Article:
Source

I visited her this past summer.  Ah, she is beautiful.  Que viva la Virgen!

allaboutmary:

It is La Macarena, the most popular Virgin in the Land of Mary Most Holy. A multitude of lighted wax tapers are placed on the platform before Our Lady so that their glare will keep Our Lady from seeing the torments of her Divine Son. They also shed incandescent light on the magnificently arrayed life-sized image of the Virgin. The crystal tears shine on her face, tender and sorrowful.

From midnight to noon, La Macarena processes through the streets of Seville.
‘Viva la Macarena!’ the people shout. The enthusiastic crowd greets her. Women weep. Men beat their breast with their fists. Even the most phlegmatic cannot help but be caught up in the wave of fervour. Some of the more daring try to touch her garment or take a petal from the flowers that adorn the platform as a sacred memento of their beloved Mother.

From midnight to noon, she walks the streets of Seville. At times the processions halts to the refrains of a saeta, a wailing song of sorrow and repentance that pierces the night air. These songs are composed extemporaneously by the people to console Our Lord and Our Lady who suffer for our sins.

Source

Semana Santa in Jerez de la Frontera, Spain

Like a lamb led to slaughter

[Photos:  not mine]

The Most Romantic Night:  In the Garden with Our Lover

After serving at my first Liturgy of the Lord’s Supper, I was convinced that it was the most romantic night of the year.  The Feast of St. Valentine doesn’t even compare to the outpouring of love and affection showed during these next several days.  And really nothing comes close to the sensory experience of the Sacred Triduum, and, perhaps, the most sensual of all is the Mass on Holy Thursday evening.

Recall my previous post and how G.K. Chesterton defined romance.  As Roman(tic) Catholics we know that the Christian life is a paradox:  the familiar and unfamiliar, the secure and the strange.  Thus, it is also quite romantic. 

In these next holiest of days in the holiest of weeks, we not only get to read in scripture and meditate on what occurred during that first Holy Week, but we also get to experience it in a very special way—through liturgy!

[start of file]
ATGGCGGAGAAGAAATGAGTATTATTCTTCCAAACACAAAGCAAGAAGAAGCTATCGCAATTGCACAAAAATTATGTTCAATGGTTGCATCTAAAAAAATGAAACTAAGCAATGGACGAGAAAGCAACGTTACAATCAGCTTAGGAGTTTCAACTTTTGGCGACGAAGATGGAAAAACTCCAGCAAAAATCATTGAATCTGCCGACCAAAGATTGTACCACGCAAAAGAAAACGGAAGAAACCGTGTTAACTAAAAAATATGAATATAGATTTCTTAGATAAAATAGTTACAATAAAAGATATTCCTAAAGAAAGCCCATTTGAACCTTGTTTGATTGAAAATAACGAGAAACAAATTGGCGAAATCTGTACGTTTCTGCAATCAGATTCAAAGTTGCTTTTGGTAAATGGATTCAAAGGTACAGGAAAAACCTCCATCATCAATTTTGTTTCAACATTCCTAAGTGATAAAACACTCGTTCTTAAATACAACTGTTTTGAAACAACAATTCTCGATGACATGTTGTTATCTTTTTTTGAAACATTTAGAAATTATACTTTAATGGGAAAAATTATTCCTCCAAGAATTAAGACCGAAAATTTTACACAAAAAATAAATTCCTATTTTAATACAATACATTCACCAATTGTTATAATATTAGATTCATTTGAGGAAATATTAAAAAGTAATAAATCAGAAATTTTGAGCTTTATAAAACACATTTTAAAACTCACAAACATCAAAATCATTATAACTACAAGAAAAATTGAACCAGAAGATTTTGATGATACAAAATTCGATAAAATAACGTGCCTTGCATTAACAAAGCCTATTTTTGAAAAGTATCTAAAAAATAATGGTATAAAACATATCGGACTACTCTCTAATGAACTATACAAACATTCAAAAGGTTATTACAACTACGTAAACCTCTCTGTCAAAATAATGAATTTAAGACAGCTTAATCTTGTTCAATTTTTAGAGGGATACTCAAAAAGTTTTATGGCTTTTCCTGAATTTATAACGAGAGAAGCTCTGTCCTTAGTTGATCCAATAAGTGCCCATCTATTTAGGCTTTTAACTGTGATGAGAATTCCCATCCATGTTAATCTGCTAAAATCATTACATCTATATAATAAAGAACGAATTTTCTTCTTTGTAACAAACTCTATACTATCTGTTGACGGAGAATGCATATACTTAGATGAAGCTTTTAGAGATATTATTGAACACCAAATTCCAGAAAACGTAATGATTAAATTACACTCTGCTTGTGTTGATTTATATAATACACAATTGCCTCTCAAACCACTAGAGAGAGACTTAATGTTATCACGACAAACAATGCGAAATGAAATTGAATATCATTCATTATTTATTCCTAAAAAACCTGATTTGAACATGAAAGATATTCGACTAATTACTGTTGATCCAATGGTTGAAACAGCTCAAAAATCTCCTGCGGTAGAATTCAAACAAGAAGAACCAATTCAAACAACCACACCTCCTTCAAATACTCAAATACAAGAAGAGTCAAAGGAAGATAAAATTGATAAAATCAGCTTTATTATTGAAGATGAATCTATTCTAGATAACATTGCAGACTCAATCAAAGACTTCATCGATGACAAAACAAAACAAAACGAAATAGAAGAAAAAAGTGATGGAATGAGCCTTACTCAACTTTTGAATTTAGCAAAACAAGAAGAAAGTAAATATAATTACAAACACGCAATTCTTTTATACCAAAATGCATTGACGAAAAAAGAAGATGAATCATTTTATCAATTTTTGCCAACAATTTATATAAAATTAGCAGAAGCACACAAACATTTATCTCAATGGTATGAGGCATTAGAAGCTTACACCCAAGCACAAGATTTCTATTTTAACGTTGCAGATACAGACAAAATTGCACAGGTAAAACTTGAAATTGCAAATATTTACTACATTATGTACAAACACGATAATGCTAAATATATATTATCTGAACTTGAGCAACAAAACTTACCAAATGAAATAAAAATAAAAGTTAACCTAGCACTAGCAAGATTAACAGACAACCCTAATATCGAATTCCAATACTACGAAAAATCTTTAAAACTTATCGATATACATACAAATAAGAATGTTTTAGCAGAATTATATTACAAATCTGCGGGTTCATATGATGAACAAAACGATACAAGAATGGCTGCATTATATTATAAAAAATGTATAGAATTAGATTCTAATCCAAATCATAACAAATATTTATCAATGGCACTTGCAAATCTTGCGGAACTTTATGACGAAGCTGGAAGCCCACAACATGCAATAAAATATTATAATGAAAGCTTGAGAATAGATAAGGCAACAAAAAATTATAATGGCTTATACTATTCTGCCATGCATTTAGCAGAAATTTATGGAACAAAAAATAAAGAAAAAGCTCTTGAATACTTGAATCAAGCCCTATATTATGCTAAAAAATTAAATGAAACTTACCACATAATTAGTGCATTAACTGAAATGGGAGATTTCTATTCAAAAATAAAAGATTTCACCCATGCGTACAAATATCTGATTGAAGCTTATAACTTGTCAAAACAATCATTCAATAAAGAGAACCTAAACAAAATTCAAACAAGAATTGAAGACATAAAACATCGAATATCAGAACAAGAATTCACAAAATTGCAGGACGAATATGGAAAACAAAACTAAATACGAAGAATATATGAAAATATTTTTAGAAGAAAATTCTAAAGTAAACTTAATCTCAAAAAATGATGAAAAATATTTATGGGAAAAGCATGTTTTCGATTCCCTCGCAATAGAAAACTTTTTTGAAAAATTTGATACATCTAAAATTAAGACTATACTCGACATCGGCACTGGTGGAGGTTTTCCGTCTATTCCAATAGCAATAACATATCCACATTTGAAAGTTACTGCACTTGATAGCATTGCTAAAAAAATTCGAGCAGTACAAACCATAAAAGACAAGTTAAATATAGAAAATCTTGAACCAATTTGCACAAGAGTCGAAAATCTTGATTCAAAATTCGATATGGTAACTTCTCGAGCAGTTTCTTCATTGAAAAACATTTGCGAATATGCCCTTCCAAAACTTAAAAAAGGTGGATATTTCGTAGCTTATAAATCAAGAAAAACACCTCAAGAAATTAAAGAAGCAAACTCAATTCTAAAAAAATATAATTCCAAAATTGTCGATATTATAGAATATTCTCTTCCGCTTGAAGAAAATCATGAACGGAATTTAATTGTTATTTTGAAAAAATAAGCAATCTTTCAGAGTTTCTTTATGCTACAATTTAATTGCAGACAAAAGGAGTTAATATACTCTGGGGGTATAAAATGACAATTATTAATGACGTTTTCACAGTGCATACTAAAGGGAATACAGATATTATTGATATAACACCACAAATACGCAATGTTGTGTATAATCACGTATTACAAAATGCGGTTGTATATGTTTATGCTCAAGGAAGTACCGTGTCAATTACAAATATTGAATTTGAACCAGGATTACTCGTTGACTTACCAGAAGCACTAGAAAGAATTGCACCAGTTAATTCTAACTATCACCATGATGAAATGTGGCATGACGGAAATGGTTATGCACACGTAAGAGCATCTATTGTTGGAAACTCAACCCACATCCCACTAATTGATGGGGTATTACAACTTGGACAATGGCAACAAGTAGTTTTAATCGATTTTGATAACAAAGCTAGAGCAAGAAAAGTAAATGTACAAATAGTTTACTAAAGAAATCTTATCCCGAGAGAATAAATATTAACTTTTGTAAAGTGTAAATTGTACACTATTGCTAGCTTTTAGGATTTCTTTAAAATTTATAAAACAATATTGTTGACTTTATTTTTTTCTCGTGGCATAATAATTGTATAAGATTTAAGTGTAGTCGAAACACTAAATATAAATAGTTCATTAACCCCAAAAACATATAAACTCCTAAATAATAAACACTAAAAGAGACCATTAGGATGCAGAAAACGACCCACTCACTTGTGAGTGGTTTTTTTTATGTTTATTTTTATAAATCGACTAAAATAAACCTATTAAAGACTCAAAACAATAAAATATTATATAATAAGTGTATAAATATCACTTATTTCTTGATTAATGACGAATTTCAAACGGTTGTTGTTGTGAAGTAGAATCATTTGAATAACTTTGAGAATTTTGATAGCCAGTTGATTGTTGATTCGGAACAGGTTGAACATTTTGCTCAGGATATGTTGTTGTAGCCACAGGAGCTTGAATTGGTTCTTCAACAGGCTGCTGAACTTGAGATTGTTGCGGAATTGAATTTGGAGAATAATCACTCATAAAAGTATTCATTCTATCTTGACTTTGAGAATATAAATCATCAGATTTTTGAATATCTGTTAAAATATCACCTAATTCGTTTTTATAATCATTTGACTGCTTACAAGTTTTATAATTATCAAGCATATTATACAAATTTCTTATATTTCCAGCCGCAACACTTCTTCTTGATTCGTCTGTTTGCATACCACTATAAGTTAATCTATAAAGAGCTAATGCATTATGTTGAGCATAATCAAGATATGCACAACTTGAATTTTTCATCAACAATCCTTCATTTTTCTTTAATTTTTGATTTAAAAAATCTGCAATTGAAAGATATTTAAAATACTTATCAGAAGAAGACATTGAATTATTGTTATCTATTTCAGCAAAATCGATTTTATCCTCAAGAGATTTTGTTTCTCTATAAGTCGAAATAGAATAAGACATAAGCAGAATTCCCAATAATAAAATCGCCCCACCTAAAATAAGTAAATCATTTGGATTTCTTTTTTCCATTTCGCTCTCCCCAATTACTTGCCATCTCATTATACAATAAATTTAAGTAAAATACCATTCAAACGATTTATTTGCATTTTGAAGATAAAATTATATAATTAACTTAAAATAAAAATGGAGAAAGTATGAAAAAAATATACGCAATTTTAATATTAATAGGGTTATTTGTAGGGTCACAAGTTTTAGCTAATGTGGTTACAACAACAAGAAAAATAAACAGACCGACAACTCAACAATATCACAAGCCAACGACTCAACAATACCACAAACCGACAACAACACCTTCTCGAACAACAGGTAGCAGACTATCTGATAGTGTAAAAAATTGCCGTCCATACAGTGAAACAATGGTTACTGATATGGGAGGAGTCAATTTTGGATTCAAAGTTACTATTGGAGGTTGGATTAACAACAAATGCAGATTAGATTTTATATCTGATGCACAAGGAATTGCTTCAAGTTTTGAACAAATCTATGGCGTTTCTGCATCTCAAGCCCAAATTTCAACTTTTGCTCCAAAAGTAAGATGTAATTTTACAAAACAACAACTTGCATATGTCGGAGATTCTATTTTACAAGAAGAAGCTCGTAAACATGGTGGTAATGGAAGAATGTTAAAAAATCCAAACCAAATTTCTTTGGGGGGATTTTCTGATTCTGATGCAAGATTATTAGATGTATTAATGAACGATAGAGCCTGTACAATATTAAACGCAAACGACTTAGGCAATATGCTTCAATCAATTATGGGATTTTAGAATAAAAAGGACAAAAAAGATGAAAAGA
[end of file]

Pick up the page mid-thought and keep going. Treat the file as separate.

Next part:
In previous posts, I talked about art, beauty, and signs.  From the vestments to the bells, from the religious icons to the very architecture of the church building, (ideally) all these are designed for a specific purpose; they are intended to say something, to speak to us at a deeper level than the written or spoken word.  (How effectively they communicate, well, that’s a subject for another post.) 

The liturgy of the Lord’s Supper has a particular significance for me because it was through that particular liturgy that I began to fall more in love the Mass and Our Eucharistic Lord.  There was something about my first Holy Thursday Mass that drew my heart towards Christ.  It engaged all my senses, and my entire being longed for Him.  This is the power of the Eucharist and of liturgy done well; this is what Chesterton would call romance.

In a recent article on Christopher Hitchens and Groaning During Sex, Marc Barnes notes the great power of ritual and, similarly, the power of liturgy through his reflection about sex.

Sexual union in its fullness – and unfortunately I can only go by literature here — is not a limited thing, but an experience of infinity. No couple views sex as a finalized experience (it’s this awesome and no more), but as an attempt at infinite joy. Thus everyone, atheist or otherwise, naturally gasps things like “more,” “God,” and other such infinities during the act. Ritual unveils the infinite.

Think about it: If you gaze on the face of your lover again and again, you dive into her infinite worth. No one would say, “Alright, I’ve got it! You’re a 9! No more and no less!” No, the cliche “words cannot express how beautiful you are” is simply a statement of fact: Who can express the infinite? So your gaze becomes a ritual, you gaze again and again.

Or returning again and again to a truly beautiful piece of music — again you dive. For who among you can imagine saying, “I’ve discovered all Mozart’s Requiem has to offer!”? No, it’s precisely in feeling we could never discover everything a piece has to offer that we feel fulfilled. Ritual — the again and again — unveils the infinite.

So it is with sex. You live a natural, ritualistic sex life — you grow ever deeper in the infinities love, communion and joy. It is not an Erotic North Korea, this repetition. It is the very method by which we are fulfilled.